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2009 NEXT WINNER: MATT RYAN

James Dimmock

If NEXT is defined by the future, by an athlete's potential for greatness, well then, sorry folks, you picked the wrong guy. Matt Ryan isn't NEXT for the possibilities stored in his right arm or for all the accolades he's sure to collect this year and in years to come. He is NEXT because he is NOW—suddenly, unexpectedly.

Remember, this was supposed to be a rebuilding year for the Falcons, a team coming off a 4—12 season and defined by the scandalous off-field actions of its former franchise QB. When Atlanta took Ryan with the third overall pick of the 2008 draft, the suits merely hoped the rookie would flash his $72 million smile, build a little anticipation for things to come and maybe, just maybe, keep his squad from drowning in the NFC South.

Ryan wasn't supposed to launch his first NFL pass 62 yards for a touchdown or earn NFC Offensive Player of the Week honors in his eighth start or lead a playoff charge with pretty much the same supporting cast that finished last in the division a season ago—all the while winning over a significant segment of local fans who remained loyal to Michael Vick. Okay, so Ryan's rookie numbers (60% completion rate, 88.3 passer rating, 3,500 projected yards) don't quite compare with those of, say, Ben Roethlisberger or Peyton Manning. But Big Ben had Jerome Bettis, a veteran coach and nine Pro Bowl teammates in 2004. And for all of Manning's first-year records, you know where his Colts ended up in 1998? Exactly where they finished in '97: in the basement at 3—13.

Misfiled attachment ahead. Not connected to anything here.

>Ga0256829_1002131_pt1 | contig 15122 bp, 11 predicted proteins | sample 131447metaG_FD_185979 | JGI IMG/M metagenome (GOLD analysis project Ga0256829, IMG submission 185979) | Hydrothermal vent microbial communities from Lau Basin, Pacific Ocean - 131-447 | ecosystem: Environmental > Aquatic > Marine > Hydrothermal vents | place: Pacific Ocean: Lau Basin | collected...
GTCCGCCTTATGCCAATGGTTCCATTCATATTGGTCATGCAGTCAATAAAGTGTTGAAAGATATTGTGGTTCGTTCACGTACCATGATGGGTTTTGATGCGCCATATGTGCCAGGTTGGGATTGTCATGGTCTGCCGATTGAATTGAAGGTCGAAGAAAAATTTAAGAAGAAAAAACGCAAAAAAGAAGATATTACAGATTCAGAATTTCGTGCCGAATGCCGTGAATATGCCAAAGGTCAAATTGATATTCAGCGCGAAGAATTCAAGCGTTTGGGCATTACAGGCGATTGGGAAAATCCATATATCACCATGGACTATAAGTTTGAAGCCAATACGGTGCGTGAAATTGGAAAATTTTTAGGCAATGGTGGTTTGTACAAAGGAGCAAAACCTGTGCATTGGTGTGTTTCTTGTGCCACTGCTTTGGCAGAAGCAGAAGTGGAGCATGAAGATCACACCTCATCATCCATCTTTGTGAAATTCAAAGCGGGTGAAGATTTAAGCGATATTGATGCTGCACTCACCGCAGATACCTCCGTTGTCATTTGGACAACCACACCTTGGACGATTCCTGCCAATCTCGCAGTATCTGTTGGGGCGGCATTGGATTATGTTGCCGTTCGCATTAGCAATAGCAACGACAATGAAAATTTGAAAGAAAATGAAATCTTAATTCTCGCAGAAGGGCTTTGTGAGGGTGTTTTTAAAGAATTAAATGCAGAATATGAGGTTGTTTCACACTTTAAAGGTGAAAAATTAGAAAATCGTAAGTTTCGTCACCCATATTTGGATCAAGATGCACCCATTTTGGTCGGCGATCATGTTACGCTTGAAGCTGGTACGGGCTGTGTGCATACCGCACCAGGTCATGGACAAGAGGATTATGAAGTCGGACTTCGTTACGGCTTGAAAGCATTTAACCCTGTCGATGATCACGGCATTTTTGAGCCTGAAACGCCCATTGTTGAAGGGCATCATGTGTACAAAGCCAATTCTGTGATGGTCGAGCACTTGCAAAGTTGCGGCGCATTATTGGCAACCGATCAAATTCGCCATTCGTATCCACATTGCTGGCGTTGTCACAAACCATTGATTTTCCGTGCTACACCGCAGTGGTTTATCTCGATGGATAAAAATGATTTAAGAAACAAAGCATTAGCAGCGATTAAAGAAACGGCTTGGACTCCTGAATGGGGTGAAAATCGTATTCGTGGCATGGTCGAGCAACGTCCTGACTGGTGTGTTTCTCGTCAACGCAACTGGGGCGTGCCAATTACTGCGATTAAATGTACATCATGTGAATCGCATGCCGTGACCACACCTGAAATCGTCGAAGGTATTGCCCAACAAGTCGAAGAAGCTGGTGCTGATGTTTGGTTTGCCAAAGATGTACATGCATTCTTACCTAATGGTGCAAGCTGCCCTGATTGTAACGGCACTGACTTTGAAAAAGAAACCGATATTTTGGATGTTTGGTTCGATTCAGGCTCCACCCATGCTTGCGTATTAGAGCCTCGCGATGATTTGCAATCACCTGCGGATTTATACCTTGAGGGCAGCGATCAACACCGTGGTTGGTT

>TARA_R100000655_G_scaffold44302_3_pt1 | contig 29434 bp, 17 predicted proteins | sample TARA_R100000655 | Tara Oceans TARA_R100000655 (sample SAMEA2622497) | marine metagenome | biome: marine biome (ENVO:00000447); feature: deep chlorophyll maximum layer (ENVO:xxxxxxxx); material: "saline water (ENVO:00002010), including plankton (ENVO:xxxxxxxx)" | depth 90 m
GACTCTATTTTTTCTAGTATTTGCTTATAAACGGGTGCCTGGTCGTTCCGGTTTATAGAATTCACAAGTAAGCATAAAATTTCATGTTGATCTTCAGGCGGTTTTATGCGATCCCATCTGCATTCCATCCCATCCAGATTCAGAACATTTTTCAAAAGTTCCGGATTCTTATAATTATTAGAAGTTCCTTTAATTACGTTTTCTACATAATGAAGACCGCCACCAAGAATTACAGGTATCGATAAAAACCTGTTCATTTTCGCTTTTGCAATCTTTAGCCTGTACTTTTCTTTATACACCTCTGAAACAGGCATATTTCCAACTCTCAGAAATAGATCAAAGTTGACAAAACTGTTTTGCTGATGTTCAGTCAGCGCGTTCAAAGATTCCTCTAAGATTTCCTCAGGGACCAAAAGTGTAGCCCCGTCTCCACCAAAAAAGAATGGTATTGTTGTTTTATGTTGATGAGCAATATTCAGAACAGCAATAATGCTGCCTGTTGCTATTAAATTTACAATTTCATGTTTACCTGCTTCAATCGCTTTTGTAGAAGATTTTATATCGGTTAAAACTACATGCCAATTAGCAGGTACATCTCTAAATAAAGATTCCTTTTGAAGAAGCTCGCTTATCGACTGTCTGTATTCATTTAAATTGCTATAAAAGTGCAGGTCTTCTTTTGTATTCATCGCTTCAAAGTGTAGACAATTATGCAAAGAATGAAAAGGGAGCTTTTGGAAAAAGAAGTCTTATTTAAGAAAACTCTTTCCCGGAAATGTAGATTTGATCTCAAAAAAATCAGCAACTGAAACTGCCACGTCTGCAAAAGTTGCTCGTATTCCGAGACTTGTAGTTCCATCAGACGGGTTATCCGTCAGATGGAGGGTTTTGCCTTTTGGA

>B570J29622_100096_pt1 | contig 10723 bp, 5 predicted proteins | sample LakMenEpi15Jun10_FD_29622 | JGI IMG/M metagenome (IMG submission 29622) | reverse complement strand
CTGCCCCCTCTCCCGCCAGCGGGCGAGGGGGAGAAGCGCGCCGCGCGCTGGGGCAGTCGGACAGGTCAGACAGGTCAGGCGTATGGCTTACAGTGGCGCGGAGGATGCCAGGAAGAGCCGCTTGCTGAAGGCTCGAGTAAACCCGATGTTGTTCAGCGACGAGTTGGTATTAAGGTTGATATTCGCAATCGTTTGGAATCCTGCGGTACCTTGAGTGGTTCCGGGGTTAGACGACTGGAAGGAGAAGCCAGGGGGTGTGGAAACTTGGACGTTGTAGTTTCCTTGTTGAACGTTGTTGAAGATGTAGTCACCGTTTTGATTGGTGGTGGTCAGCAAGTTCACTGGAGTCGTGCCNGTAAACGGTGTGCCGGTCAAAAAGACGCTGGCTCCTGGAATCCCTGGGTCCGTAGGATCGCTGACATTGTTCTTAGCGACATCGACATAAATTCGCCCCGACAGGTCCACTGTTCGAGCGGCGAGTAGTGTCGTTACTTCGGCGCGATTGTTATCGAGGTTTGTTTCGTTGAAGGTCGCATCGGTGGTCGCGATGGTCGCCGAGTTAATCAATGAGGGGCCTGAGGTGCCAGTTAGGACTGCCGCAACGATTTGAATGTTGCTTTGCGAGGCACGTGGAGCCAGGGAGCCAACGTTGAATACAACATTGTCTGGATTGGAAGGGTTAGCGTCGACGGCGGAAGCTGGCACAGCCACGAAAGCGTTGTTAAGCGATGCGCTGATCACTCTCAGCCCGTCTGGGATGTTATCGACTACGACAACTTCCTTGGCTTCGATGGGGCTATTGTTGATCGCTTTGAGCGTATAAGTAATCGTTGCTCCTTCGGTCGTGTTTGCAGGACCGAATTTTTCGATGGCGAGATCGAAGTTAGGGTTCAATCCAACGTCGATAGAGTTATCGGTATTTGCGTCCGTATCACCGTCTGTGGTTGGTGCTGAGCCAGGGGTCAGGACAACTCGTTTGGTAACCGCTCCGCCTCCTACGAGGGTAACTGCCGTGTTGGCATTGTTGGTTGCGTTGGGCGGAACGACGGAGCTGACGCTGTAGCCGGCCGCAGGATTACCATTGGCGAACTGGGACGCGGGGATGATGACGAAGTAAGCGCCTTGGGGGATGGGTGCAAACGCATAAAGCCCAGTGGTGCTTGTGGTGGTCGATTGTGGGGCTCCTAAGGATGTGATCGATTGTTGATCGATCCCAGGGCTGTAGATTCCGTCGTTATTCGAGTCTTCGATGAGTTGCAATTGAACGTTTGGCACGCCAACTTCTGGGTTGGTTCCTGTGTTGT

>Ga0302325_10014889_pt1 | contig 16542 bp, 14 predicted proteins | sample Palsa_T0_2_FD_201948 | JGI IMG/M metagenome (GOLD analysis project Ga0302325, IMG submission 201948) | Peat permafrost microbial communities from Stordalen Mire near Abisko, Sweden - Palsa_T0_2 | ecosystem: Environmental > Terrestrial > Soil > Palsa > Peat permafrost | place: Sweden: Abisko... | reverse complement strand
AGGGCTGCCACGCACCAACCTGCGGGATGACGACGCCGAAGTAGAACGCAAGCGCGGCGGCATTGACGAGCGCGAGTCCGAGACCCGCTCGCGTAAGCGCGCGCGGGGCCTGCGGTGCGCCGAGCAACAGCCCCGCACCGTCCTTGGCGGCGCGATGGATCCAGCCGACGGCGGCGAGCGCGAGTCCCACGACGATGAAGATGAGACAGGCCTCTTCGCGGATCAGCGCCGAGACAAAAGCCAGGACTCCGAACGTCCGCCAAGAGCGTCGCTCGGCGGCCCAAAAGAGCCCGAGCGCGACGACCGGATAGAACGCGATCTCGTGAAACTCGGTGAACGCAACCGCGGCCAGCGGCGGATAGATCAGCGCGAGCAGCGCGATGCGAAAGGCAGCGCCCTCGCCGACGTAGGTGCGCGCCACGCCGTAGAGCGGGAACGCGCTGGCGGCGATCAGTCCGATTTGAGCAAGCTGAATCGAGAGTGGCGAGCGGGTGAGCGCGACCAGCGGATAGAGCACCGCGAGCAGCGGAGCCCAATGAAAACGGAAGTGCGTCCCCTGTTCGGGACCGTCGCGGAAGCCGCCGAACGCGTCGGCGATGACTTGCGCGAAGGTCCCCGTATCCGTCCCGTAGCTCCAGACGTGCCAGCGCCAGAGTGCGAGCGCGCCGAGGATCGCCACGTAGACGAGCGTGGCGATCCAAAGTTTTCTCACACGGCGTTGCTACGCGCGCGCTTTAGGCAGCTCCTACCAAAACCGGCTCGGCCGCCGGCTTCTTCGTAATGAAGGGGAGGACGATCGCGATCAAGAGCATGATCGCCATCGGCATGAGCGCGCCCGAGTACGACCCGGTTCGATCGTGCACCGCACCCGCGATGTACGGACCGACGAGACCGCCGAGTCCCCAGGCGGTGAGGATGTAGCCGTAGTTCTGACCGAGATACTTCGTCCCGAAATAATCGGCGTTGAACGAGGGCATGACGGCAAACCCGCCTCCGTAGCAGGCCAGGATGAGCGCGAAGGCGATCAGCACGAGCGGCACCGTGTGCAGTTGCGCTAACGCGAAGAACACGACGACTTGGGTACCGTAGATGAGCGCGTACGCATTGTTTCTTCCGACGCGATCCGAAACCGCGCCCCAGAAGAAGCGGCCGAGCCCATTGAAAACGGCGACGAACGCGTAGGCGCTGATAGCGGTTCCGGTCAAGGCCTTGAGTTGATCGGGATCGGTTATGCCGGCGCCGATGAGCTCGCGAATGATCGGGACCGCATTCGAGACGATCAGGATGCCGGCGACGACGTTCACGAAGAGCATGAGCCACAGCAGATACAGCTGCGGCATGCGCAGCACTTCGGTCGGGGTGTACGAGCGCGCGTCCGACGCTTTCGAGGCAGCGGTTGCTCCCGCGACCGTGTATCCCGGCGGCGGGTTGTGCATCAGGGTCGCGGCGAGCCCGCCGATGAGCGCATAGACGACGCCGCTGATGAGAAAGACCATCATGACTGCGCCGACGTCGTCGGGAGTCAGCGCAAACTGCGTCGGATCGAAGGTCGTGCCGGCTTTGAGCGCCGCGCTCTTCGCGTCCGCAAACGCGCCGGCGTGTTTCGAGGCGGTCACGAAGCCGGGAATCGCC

Meanwhile, playing for rookie coach Mike Smith, all Ryan has done is fully live up to his nickname, Matty Ice. Equal parts cool, confident and affable, he quickly forged a connection with his teammates, particularly receiver Roddy White. And that has allowed Ryan to pull off feats such as engineering his first last-second, game-winning drive as a pro, against the Bears on Oct. 12. Two or three more wins down the stretch, and the Falcons might be making their first postseason since 2004.

"Because of Matt, people are talking about us now," says safety Lawyer Milloy, a 13-year veteran. "I don't have a lot of time left in the NFL, so I'm trying to ride him now. That's how much I believe in him." Adds receiver Michael Jenkins, who caught that first Ryan TD: "He's a Tom Brady/Peyton Manning type who can win multiple Super Bowls."

Those are no modest testimonials, but Ryan is handling his success with the same aw-shucks humility he displays in postgame press conferences. "You want your teammates to have confidence in you," he says. "But wow, there are high expectations. This still doesn't feel real. Every week we get to play another NFL team. We played the Bears … and the Lions … and the Eagles … and the Packers. I was a big Brett Favre fan growing up—Lambeau Field, the Lambeau Leap. To be out there playing and to win—it was surreal."

As for the comparisons to Brady and Manning? "It's so flattering," Ryan says. "But I've watched those guys for so long, it's weird to be, I guess, their peer. It's unreal."

Surreal? Weird? Unreal? More like the norm from here on in.